I'm in politics, not architecture. And I'm not an expert. However, I sometimes wonder if people are not having difficulties with their daily living space. I am thinking of the commercial areas, industrial buildings and older residential houses that share the space. Entire districts where individual transport remains king, where everything is thought of in terms of technical development and not living urban planning. Villages have also suffered over the past twenty years. Everyone has built as they see fit, often without taking into account the public space. Even the details - quality, durable materiality, simple and solid systems - have been neglected. This observation prompts us to take action: it is high time to put the emphasis back on the quality of the building. And what are the prospects for the future? They're not that dark. Because little by little, resistance seems to be forming against the trivialization of the architectural landscape.

The Davos Declaration, adopted by the European Ministers of Culture, calls for the implementation of a quality built culture. It has thus made it possible to put the objective of a quality built environment on the political agenda. I am proud that Switzerland has launched this initiative and I am pleased to note that the Davos Declaration has generated reflection and momentum in many countries and organizations. Now called the Davos Process, this approach brings together a large number of countries, as well as UNESCO and the UIA. This broad interest also shows that the discussion is urgent and that we must rethink as soon as possible how we manage our architectural environment. But we face major challenges: climate change, energy transition, changing mobility and declining biodiversity. Challenges that have a major impact on our living space. To master them, we cannot rely solely on research and technology: we must also take into account the human being and his needs. We must also ensure that these developments do not further degrade our architectural values and cultural heritage.

These challenges require effort, strength and political will. The public and private sectors must set up new collaborations that place the culture of the built environment at the centre of their thinking. Human and cultural values, the concern for the common good, must return to the centre of the debate. And a new balance must be found between economic, technical and cultural aspects.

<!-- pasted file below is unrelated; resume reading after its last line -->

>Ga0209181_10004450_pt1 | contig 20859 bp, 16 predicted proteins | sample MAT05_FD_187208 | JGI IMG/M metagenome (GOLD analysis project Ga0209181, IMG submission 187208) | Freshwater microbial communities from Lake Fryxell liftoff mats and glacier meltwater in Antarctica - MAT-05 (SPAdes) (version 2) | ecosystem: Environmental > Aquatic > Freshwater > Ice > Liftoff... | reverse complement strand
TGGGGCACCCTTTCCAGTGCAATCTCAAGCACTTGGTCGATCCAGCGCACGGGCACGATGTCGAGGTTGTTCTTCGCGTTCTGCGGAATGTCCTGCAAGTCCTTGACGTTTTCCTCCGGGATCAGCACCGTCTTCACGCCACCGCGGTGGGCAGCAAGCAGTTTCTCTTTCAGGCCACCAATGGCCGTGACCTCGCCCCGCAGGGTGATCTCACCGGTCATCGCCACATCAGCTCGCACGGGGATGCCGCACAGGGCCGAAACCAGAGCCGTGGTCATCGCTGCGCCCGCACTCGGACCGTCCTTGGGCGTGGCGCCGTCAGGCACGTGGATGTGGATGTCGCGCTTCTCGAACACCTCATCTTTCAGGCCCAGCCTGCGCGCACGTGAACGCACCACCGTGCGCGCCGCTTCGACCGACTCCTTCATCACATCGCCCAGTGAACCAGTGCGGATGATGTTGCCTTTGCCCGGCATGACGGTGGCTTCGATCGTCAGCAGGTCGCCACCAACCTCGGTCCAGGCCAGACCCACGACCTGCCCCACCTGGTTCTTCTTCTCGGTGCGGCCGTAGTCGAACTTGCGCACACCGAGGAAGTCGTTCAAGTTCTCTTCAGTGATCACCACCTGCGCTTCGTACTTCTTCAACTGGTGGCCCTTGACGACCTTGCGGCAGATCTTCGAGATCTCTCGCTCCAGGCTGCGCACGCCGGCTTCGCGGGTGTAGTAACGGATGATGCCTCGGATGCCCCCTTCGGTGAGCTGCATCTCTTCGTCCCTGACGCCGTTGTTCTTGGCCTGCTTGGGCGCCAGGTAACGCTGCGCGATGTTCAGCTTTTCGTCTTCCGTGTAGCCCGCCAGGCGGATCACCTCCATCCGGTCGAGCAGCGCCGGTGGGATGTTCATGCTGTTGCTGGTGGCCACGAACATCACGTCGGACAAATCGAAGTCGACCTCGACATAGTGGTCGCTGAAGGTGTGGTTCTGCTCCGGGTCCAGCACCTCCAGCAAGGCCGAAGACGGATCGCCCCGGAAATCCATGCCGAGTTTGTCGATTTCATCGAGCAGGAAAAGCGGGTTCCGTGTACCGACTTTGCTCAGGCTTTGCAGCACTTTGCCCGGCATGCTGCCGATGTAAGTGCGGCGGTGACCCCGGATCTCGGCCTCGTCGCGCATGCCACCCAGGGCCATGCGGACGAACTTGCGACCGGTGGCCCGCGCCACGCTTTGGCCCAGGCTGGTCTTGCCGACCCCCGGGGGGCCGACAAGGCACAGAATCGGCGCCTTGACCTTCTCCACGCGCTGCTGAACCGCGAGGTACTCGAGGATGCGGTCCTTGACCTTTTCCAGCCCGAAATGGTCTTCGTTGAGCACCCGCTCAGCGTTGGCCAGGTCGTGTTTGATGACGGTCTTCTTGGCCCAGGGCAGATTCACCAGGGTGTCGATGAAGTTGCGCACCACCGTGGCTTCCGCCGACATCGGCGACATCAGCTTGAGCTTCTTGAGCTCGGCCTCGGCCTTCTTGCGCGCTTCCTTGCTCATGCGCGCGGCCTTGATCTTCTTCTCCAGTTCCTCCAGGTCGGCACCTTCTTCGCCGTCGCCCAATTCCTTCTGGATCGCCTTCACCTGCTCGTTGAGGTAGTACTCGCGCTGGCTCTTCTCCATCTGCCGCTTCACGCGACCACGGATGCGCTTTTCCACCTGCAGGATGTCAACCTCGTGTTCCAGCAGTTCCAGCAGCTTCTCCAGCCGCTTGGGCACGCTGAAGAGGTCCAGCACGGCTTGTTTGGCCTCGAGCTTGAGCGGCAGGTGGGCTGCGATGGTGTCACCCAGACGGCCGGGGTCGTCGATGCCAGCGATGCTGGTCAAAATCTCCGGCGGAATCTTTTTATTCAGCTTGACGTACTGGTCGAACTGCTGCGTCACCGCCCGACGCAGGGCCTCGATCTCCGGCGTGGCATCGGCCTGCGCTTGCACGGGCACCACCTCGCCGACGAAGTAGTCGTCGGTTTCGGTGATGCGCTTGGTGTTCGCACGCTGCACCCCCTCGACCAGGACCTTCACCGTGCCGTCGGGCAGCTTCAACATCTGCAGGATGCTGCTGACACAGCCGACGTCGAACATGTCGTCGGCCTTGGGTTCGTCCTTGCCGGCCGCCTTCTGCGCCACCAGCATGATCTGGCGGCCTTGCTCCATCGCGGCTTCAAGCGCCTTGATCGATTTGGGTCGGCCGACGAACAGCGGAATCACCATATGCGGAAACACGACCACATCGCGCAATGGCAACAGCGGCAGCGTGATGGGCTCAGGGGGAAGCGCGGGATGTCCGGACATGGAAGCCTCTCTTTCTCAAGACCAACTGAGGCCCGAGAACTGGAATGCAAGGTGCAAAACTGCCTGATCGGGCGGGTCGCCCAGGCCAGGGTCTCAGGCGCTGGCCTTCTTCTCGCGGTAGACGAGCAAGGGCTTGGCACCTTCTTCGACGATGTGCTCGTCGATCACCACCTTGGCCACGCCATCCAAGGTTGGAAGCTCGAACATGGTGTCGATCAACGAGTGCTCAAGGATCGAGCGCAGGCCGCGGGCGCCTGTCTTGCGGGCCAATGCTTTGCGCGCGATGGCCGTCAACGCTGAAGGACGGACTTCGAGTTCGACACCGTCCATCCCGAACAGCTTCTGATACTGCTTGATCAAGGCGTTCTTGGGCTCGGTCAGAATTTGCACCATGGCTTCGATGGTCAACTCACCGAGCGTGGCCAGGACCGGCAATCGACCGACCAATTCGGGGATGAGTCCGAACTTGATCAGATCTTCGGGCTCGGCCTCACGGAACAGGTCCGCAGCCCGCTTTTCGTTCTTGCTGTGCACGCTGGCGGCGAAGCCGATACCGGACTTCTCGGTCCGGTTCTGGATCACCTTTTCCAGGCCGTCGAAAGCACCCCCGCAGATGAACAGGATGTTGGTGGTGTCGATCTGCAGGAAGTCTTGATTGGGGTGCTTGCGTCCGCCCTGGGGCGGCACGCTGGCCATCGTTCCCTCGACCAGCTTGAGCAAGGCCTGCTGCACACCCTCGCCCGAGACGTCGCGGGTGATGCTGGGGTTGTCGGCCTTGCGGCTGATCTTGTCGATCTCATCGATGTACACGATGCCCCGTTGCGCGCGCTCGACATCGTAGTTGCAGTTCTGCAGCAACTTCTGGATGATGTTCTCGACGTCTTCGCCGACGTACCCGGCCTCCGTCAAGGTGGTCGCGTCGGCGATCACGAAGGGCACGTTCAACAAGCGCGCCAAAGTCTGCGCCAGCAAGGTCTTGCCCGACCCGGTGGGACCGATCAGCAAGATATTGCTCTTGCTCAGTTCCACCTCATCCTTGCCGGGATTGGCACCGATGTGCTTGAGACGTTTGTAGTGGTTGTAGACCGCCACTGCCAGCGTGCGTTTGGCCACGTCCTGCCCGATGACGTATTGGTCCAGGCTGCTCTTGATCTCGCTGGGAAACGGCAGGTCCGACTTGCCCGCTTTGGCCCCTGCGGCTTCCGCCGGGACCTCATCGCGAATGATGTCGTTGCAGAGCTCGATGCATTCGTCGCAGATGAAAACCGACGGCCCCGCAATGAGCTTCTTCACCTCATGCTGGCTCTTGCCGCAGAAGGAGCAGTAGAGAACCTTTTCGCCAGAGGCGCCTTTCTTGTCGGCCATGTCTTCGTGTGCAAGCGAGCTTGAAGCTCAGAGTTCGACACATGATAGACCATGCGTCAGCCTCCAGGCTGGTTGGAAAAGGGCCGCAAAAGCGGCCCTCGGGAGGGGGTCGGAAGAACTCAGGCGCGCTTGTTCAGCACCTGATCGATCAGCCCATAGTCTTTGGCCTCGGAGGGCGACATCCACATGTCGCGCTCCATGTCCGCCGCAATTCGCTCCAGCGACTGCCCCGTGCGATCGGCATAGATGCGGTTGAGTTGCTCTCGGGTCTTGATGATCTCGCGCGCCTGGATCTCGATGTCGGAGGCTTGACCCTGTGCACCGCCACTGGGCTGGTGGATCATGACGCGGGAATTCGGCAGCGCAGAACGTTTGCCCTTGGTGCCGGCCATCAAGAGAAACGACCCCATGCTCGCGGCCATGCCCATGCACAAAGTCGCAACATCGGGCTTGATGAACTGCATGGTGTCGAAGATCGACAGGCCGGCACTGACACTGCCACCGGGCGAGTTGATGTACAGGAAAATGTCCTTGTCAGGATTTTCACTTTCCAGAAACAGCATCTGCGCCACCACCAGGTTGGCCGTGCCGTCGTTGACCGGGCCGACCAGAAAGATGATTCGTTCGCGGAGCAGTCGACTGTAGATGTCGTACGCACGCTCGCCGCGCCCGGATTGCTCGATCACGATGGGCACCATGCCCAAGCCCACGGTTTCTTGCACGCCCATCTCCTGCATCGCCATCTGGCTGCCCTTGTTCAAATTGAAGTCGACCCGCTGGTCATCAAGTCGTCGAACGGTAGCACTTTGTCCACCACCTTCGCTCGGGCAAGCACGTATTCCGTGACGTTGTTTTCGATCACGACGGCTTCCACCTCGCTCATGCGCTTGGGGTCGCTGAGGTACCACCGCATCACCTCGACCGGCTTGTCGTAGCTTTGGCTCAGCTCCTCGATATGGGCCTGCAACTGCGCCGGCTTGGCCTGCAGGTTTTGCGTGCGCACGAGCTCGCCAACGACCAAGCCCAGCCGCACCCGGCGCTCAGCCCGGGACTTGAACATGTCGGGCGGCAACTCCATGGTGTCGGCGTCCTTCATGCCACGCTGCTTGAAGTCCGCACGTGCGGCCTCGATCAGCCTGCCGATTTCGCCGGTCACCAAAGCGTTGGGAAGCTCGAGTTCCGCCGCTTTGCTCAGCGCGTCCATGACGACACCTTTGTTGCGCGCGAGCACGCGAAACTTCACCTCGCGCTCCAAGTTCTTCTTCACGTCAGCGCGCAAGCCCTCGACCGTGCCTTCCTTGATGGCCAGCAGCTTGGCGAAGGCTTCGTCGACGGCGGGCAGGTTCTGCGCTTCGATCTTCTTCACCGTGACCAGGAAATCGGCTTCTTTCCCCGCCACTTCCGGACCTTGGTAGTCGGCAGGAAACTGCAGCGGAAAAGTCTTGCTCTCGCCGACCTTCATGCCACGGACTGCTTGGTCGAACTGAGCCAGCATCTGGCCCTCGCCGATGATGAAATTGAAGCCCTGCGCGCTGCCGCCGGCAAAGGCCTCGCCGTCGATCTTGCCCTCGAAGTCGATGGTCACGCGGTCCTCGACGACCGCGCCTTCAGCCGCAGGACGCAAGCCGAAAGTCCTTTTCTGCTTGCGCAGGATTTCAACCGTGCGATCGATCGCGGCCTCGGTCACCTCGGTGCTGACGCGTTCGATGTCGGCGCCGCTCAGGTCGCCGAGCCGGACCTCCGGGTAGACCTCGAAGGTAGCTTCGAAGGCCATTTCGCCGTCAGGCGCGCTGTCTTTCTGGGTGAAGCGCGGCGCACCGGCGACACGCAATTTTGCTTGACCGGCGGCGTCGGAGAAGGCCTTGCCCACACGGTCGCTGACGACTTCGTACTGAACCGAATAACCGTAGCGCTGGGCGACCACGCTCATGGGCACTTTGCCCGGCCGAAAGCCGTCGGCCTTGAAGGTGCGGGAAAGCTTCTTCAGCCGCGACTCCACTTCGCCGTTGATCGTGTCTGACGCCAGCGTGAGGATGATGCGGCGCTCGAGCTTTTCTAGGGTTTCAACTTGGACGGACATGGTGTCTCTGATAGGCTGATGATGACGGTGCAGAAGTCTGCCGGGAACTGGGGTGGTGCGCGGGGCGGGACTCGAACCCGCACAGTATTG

If building is about creating culture, it is also about creating meaning. A quality building culture is not only a solid architecture. Architects are beginning to reaffirm their social responsibility and mission within society. To claim loud and clear a culture of quality building. This demand is expected to grow. To become a movement for the culture of the built environment! A movement that requires a true global urban vision, instead of a two-dimensional spatial planning. Which protects and cultivates cultural heritage while claiming a contemporary architectural language that combines conservation and openness.

We must free ourselves from the quantity of technical standards imposed by real estate and industry, and consider building culture as a common good that stands up to the economic sector and interferes in politics. It is high time to put these demands on the table and start the debate, to roll up your sleeves for building culture. For me, a quality building culture is above all the result of a passionate debate, a vast reflection and a confrontation between what is and what should be. A discussion that focuses not only on the function, performance and needs of the market, but also on the materiality, beauty and atmosphere created.

To lead this debate, we need experts, but also enlightened laymen. Because if not everyone is able to build a house, evaluate a plan or a project, everyone is able to express their needs.
A quality building culture means well-designed and vibrant villages and cities that are able to respond to the new demands of society while preserving their historical particularities. A quality building culture reinforces the sense of identity. It allows a great diversity of people to live together. At the same time, it reflects the diversity of the people who live in this living space. A quality development encourages identification with the living space and strengthens the cohesion of the neighbourhood.
Quality is a strategic imperative. To pretend that quality and beauty are subjective is a somewhat simplistic shortcut. Because there are places, neighbourhoods, buildings where we feel good. It is something that can be measured. These can be very diverse spaces, old or new, with traditional or innovative architecture. But all must be measured by the well-being you feel there.
What would I want? That the quality of the building culture becomes a real objective in our society. That the latter be aware of its collective right to enjoy a quality living space and that it exercise this right.

You, the architects, are called upon to play a central role in this new situation. Do not hesitate to take on this role, to embark on this process and to impose yourself if necessary. But the culture of the built environment concerns us all. By living in it or shaping it, we act on our environment. And this in turn has an influence on us. We all have a responsibility to actively participate in shaping our living space.